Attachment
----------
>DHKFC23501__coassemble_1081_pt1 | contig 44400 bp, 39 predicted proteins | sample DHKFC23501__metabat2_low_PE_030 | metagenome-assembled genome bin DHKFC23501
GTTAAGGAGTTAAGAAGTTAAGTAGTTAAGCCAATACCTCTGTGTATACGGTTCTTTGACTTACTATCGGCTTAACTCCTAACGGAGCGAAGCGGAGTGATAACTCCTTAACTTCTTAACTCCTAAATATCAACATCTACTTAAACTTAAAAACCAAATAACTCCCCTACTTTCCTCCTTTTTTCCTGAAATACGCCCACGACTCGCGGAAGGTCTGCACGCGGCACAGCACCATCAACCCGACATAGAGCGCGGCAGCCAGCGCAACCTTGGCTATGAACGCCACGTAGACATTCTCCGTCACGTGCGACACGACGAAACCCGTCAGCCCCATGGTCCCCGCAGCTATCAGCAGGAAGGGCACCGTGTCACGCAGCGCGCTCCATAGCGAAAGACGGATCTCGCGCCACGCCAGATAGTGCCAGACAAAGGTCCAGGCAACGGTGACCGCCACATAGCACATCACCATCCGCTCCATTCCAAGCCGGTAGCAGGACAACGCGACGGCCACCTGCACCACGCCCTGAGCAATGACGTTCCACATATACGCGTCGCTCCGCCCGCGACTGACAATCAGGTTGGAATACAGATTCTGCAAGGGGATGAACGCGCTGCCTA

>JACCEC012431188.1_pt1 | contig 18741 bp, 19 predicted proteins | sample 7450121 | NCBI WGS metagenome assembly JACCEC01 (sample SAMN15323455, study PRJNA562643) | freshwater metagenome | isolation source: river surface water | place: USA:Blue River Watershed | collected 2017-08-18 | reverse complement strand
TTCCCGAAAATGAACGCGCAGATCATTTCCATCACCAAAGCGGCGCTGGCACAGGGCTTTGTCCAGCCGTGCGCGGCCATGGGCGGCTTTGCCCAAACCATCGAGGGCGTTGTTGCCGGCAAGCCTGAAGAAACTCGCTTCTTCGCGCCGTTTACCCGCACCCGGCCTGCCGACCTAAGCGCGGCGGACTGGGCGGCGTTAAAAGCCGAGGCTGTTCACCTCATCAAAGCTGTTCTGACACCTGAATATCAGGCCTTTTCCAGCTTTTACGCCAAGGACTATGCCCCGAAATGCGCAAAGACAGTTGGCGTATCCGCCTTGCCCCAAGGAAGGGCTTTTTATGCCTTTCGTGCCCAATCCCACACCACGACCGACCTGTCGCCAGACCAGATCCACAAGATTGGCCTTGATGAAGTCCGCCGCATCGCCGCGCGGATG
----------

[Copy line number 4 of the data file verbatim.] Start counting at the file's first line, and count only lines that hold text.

TTCCCGAAAATGAACGCGCAGATCATTTCCATCACCAAAGCGGCGCTGGCACAGGGCTTTGTCCAGCCGTGCGCGGCCATGGGCGGCTTTGCCCAAACCATCGAGGGCGTTGTTGCCGGCAAGCCTGAAGAAACTCGCTTCTTCGCGCCGTTTACCCGCACCCGGCCTGCCGACCTAAGCGCGGCGGACTGGGCGGCGTTAAAAGCCGAGGCTGTTCACCTCATCAAAGCTGTTCTGACACCTGAATATCAGGCCTTTTCCAGCTTTTACGCCAAGGACTATGCCCCGAAATGCGCAAAGACAGTTGGCGTATCCGCCTTGCCCCAAGGAAGGGCTTTTTATGCCTTTCGTGCCCAATCCCACACCACGACCGACCTGTCGCCAGACCAGATCCACAAGATTGGCCTTGATGAAGTCCGCCGCATCGCCGCGCGGATG